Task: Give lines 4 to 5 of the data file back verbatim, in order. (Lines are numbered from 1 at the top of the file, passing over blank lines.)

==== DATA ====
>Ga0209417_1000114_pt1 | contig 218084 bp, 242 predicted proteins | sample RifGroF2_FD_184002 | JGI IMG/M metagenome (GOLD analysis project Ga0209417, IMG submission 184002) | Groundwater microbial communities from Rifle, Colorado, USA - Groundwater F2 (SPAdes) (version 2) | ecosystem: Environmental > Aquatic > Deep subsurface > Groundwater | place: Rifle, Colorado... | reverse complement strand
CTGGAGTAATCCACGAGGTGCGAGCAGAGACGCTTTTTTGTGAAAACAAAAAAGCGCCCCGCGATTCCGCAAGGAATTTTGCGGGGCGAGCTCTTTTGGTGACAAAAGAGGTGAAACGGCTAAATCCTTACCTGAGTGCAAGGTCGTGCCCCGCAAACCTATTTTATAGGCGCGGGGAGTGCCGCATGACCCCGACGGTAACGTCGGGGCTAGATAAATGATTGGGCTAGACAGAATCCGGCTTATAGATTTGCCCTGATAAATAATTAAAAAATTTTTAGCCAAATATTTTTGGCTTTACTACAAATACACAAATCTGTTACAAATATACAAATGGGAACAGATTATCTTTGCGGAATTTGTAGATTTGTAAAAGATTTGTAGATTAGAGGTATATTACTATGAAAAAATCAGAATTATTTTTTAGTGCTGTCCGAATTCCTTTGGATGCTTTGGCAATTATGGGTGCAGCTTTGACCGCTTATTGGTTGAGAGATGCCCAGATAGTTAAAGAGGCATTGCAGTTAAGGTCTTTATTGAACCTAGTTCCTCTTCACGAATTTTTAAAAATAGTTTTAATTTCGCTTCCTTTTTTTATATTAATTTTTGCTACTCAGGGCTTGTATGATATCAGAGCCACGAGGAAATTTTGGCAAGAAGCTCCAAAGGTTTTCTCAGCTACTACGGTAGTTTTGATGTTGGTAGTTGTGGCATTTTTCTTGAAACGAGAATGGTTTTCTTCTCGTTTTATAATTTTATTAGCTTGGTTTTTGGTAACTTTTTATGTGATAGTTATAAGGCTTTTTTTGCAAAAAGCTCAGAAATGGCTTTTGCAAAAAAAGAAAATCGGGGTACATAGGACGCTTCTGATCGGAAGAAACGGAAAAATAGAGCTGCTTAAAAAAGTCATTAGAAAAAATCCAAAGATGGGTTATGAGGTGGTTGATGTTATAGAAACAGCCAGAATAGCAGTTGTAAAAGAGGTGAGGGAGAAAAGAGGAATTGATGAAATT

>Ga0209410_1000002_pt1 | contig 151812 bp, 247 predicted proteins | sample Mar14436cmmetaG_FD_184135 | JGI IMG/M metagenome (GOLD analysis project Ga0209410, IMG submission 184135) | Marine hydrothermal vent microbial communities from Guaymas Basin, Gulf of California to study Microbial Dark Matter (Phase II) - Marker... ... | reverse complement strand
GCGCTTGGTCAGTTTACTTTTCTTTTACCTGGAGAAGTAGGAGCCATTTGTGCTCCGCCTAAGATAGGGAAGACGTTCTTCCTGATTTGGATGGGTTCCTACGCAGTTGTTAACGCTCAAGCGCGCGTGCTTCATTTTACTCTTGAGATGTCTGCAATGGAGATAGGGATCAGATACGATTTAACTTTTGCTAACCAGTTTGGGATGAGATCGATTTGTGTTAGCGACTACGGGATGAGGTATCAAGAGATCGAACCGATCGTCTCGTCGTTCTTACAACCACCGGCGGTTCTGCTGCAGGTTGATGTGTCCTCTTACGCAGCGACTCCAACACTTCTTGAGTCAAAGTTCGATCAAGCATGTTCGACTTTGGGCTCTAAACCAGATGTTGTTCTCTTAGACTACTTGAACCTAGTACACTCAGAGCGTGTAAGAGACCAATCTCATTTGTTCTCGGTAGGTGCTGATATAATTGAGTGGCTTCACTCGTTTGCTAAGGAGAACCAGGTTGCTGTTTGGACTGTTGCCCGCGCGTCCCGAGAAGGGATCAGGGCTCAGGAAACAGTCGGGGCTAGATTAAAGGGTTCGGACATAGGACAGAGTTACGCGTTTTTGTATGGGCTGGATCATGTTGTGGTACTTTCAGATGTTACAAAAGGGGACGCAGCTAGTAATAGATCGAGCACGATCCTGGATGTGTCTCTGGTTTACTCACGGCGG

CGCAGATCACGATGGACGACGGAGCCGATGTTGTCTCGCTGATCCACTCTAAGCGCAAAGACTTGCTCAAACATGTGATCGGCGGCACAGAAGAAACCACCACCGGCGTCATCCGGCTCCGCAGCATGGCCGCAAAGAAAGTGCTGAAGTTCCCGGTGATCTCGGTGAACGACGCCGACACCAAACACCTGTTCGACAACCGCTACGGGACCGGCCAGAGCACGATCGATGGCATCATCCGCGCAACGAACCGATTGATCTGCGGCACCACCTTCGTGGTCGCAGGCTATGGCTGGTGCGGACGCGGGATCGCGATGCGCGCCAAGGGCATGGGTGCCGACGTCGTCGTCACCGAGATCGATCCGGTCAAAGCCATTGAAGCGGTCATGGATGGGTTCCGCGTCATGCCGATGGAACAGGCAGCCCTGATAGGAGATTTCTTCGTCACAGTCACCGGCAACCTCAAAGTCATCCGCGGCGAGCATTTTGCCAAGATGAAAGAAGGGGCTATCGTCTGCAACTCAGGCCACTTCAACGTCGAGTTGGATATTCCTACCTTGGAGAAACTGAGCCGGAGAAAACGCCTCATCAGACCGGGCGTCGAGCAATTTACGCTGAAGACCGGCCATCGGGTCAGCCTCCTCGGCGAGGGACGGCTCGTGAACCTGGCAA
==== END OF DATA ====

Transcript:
GCGCTTGGTCAGTTTACTTTTCTTTTACCTGGAGAAGTAGGAGCCATTTGTGCTCCGCCTAAGATAGGGAAGACGTTCTTCCTGATTTGGATGGGTTCCTACGCAGTTGTTAACGCTCAAGCGCGCGTGCTTCATTTTACTCTTGAGATGTCTGCAATGGAGATAGGGATCAGATACGATTTAACTTTTGCTAACCAGTTTGGGATGAGATCGATTTGTGTTAGCGACTACGGGATGAGGTATCAAGAGATCGAACCGATCGTCTCGTCGTTCTTACAACCACCGGCGGTTCTGCTGCAGGTTGATGTGTCCTCTTACGCAGCGACTCCAACACTTCTTGAGTCAAAGTTCGATCAAGCATGTTCGACTTTGGGCTCTAAACCAGATGTTGTTCTCTTAGACTACTTGAACCTAGTACACTCAGAGCGTGTAAGAGACCAATCTCATTTGTTCTCGGTAGGTGCTGATATAATTGAGTGGCTTCACTCGTTTGCTAAGGAGAACCAGGTTGCTGTTTGGACTGTTGCCCGCGCGTCCCGAGAAGGGATCAGGGCTCAGGAAACAGTCGGGGCTAGATTAAAGGGTTCGGACATAGGACAGAGTTACGCGTTTTTGTATGGGCTGGATCATGTTGTGGTACTTTCAGATGTTACAAAAGGGGACGCAGCTAGTAATAGATCGAGCACGATCCTGGATGTGTCTCTGGTTTACTCACGGCGG

CGCAGATCACGATGGACGACGGAGCCGATGTTGTCTCGCTGATCCACTCTAAGCGCAAAGACTTGCTCAAACATGTGATCGGCGGCACAGAAGAAACCACCACCGGCGTCATCCGGCTCCGCAGCATGGCCGCAAAGAAAGTGCTGAAGTTCCCGGTGATCTCGGTGAACGACGCCGACACCAAACACCTGTTCGACAACCGCTACGGGACCGGCCAGAGCACGATCGATGGCATCATCCGCGCAACGAACCGATTGATCTGCGGCACCACCTTCGTGGTCGCAGGCTATGGCTGGTGCGGACGCGGGATCGCGATGCGCGCCAAGGGCATGGGTGCCGACGTCGTCGTCACCGAGATCGATCCGGTCAAAGCCATTGAAGCGGTCATGGATGGGTTCCGCGTCATGCCGATGGAACAGGCAGCCCTGATAGGAGATTTCTTCGTCACAGTCACCGGCAACCTCAAAGTCATCCGCGGCGAGCATTTTGCCAAGATGAAAGAAGGGGCTATCGTCTGCAACTCAGGCCACTTCAACGTCGAGTTGGATATTCCTACCTTGGAGAAACTGAGCCGGAGAAAACGCCTCATCAGACCGGGCGTCGAGCAATTTACGCTGAAGACCGGCCATCGGGTCAGCCTCCTCGGCGAGGGACGGCTCGTGAACCTGGCAA